January 11, 2019

Boy Erased (2018)

Lucas Hedges, Joel Edgerton, Nicole Kidman, Russell Crowe

Sometimes movies can be really difficult to talk about it. The emotions they evoke, the stories they tell--even the powerful lessons gleaned from them. Some stories are so difficult to discuss that I'd rather people just watch them and spend some time reflecting on them. But then of course, there's the risk that certain populations would never watch it at all. Or watch it and somehow still not come away with the lessons they should have. Because while art is supposed to be left to interpretation of the consumer, this movie most definitely has a lesson, and there IS a wrong conclusion to draw from it.

So, I'm going to dive in.

For those unaware, this movie follows the true story of an 18-year-old son of a Baptist preacher who is sent to church gay conversion therapy after being outed to his parents. It is a painful watch. It's sad, dark, and emotional. But what makes the story powerful is actually the nuance woven into the story. It's presented in a delicate way so as to not turn off the viewer immediately. What do I mean by that?

First off, Hedges' parents, portrayed by Kidman and Crowe, are not Bible thumping monsters. Yes, they send him to conversion therapy. But they aren't physically abusive. They don't scream at him or hurl hateful insults about him (or other gay people). They show moments of love and tenderness and show just how common it is for parents to believe they are doing the right thing for their child, even when that thing is completely monstrous. They don't see it. They don't see themselves as monsters. And much of the outside world doesn't either, which only makes it more complicated and difficult for the child affected by all of it.

The conversion therapy they send him to is equally nuanced. I mean, it's not, in that it's clearly terrible to subject children (or anyone) to this kind of shaming and proselytizing about their sins, but it's also not electroshock therapy and physical abuse (which yes, also happens at some conversation therapy "camps.") So while it was clearly horrific for me to watch, I could also heavily religious people see all of this and sort of tsk tsk while thinking to themselves it doesn't seem that bad. By not crossing that line into the cartoonishily villainous (which I think electroshock therapy counts as), it keeps the audience engaged and frightened the entire time.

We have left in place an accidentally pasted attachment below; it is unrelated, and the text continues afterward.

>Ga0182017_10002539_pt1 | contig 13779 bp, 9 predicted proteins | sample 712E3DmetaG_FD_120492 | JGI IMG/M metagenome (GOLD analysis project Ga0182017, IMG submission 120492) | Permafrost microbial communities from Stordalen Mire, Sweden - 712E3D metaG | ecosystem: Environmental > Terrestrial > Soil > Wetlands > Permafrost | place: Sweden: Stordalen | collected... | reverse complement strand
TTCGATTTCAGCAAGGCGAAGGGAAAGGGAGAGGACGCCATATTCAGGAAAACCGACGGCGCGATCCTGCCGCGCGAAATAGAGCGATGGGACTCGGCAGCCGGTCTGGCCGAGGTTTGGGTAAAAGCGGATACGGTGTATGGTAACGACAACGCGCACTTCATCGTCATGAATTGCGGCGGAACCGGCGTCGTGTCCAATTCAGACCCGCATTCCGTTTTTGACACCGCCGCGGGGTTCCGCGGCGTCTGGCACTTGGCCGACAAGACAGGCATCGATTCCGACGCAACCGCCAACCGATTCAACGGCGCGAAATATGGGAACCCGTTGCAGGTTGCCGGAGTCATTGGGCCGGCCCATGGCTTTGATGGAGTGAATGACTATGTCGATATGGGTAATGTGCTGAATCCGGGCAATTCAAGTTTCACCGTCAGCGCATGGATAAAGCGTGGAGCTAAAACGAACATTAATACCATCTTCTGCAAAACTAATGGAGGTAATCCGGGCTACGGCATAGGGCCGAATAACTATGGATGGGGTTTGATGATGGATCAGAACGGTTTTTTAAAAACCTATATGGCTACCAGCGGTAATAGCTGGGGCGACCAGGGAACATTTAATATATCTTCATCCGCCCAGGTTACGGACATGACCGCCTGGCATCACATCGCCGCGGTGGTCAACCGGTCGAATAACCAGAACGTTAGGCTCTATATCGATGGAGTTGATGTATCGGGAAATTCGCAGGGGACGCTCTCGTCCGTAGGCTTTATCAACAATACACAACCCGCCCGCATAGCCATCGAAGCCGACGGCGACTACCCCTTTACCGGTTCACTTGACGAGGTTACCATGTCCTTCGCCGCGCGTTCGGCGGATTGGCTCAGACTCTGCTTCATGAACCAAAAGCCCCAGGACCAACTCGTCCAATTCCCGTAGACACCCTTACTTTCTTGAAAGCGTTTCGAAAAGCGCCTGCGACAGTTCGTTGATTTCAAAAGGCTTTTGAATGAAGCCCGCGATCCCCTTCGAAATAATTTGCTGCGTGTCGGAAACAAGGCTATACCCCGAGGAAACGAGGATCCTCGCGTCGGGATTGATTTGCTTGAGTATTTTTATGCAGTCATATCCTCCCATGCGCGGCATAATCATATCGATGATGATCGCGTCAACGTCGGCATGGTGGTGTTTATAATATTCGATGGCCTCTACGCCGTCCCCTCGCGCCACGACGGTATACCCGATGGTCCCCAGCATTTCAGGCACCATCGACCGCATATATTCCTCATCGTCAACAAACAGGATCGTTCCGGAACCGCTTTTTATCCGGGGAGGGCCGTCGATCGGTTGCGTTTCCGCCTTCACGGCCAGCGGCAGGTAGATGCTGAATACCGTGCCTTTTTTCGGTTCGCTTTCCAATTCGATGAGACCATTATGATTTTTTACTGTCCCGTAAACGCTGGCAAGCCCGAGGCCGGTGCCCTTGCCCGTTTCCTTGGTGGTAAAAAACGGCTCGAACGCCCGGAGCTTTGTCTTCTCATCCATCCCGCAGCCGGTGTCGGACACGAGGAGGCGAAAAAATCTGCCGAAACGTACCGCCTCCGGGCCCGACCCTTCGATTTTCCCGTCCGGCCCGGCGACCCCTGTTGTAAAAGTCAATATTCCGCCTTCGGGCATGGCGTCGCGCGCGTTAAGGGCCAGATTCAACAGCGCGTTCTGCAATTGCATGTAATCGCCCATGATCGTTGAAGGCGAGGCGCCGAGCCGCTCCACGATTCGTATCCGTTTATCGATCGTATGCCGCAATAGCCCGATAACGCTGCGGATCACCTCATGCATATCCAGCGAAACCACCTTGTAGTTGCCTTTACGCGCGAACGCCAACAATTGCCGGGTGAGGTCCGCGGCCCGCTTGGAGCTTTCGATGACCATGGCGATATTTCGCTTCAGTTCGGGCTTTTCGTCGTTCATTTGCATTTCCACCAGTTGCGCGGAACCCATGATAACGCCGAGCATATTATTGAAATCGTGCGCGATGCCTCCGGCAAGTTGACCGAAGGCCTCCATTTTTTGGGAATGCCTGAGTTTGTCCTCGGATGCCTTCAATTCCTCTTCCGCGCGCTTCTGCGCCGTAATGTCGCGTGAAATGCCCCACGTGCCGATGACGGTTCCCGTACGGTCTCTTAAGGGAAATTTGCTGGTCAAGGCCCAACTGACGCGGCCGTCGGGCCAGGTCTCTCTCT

Yes, I meant to use the word frightened. Because this movie is terrifying. It's sad, to be sure, but more than anything, it's frightening. It's frightening to think that gay conversion therapy on minors is allowed in 36 states (as stated in the movie's postscript). It's frightening to think that parents could beat, abuse, or even just excommunicate their child because he/she is gay. It's frightening to think of these children, dealing with so much already (including assault or other harassment they can't talk about for fear of outing themselves), losing the support and love of their parents. And it's frightening to think of the millions upon millions of people in the world who would like nothing more than to use religion to tell gay people that they should hate themselves. That is really the hardest part of it all to watch.

So yeah, this movie is difficult to watch. And it's even more difficult to talk about. But we need to. Because like the movie said, gay conversion therapy is still allowed on minors in 36 states.

Final word: Oh My God. Literally.

P.S. I really did not want to knock anything about this movie because it's so good, but two Australians faking Texas accents was... not my favorite.

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